Why Trump, chaos and all, is still better than Hillary Clinton in the White House
Now that Steve Bannon has carried his political jihad to its logical conclusion, martyrdom never looked so meaningless. A bright and talented man has sacrificed himself over nothing more significant than anger and vanity.
Consider a recent report that Bannon was mulling the idea of running for president in 2020. Presumably that was part of his plan to elect a batch of Roy Moores, depose Majority Leader Mitch McConnell and reshape Congress to match his own definition of economic nationalism.
As such, Bannon’s decision to go out in a blaze of personal attacks on the president and everybody else in the White House does Donald Trump and the GOP a giant favor. Bannon may live to fight another day, but, thankfully, Bannonism is dead.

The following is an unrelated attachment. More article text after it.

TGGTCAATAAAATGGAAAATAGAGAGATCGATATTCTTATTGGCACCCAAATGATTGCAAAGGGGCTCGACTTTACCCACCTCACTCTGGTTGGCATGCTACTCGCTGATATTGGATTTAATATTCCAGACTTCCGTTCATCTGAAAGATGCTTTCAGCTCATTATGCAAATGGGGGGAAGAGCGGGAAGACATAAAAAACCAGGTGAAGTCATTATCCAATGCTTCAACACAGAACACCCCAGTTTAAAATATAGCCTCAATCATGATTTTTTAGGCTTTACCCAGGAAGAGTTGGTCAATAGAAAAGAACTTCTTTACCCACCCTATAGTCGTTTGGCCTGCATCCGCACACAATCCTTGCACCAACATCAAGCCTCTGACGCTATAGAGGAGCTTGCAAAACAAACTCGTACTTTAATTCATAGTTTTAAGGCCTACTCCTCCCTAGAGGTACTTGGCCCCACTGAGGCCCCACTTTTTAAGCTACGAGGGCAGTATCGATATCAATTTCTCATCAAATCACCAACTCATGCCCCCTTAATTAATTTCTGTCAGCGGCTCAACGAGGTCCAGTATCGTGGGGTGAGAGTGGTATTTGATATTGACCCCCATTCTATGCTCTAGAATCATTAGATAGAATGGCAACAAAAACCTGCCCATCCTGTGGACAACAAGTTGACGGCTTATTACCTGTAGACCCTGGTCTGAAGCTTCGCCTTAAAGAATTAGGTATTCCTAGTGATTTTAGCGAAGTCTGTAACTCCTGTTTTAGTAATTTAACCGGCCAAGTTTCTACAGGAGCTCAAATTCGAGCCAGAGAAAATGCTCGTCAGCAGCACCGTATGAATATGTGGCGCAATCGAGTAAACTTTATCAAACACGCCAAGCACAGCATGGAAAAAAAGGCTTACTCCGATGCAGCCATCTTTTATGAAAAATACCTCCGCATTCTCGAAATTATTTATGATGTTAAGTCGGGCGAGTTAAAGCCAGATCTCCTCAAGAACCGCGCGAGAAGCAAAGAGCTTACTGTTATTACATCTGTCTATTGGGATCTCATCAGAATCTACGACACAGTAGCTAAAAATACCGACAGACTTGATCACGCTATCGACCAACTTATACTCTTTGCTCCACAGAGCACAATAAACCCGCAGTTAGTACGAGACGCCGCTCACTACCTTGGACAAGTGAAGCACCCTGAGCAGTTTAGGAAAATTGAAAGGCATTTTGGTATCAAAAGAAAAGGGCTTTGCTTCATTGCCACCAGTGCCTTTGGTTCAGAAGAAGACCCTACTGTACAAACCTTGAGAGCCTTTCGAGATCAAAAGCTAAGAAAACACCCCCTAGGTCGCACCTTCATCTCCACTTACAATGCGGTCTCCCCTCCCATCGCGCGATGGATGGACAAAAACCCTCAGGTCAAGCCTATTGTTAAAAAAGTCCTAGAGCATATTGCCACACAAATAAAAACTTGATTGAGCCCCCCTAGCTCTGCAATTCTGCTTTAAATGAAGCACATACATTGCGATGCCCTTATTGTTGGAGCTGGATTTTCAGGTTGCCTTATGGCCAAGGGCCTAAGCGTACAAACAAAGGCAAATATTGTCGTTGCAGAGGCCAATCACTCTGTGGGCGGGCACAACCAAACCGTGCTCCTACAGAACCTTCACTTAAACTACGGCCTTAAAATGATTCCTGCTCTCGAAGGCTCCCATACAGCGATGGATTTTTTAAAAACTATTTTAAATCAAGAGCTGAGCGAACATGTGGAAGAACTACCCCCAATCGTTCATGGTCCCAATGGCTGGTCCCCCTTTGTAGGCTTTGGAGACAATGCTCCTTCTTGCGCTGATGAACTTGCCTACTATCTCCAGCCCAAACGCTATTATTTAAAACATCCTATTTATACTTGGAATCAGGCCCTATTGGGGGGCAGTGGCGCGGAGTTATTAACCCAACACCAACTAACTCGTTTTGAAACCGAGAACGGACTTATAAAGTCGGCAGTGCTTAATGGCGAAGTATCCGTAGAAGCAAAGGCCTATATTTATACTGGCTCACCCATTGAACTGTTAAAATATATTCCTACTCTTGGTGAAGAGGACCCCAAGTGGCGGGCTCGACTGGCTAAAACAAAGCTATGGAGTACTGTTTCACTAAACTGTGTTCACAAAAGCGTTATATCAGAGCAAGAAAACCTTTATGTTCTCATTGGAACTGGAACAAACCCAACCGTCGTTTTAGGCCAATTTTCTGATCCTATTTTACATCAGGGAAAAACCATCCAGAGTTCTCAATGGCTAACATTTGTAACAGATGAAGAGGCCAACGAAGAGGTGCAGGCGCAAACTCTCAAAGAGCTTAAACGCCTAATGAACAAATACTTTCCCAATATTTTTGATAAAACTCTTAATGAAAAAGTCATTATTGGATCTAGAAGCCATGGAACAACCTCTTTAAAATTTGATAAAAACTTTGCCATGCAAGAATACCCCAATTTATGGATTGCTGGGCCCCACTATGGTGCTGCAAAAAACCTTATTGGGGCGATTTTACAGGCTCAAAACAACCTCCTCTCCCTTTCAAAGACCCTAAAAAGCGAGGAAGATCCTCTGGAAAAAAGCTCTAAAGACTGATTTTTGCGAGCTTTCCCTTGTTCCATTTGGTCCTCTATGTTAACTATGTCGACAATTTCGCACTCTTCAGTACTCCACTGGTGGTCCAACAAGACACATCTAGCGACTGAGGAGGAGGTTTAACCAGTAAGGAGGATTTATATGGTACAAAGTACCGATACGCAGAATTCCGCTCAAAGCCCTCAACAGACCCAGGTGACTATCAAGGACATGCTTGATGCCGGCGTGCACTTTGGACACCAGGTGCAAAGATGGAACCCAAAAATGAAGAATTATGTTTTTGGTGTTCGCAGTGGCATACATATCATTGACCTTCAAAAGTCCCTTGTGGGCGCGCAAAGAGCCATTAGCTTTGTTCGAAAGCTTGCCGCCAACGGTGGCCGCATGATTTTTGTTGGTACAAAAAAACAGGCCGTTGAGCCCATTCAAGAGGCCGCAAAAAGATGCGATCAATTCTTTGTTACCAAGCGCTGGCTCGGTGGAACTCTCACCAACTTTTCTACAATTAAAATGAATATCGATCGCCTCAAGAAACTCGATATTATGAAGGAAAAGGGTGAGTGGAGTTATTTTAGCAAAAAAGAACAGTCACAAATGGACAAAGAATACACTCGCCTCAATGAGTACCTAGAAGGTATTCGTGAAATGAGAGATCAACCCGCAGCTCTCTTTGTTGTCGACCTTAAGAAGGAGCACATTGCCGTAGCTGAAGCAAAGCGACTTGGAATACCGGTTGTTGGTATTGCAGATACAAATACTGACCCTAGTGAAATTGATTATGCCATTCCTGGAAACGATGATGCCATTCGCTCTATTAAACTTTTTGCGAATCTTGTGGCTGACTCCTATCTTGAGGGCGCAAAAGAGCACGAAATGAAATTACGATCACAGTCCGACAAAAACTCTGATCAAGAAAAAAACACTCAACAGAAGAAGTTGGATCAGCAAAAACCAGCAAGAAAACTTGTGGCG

But what of Trumpism? Is “Fire and Fury,” the Michael Wolff book where Bannon leaks and vents, the beginning of the end of Trump’s presidency? Maybe — but probably not. After all, every previous media-hair-on-fire moment has come to a forgettable dead end.
This time could be different, but more likely, the latest explosion of gossip and sniping marks just another day on the razor’s edge. This is the essential nature of the Trump presidency, where catastrophe is always a heartbeat away. It will be like that as long as he’s in the Oval Office. Read More
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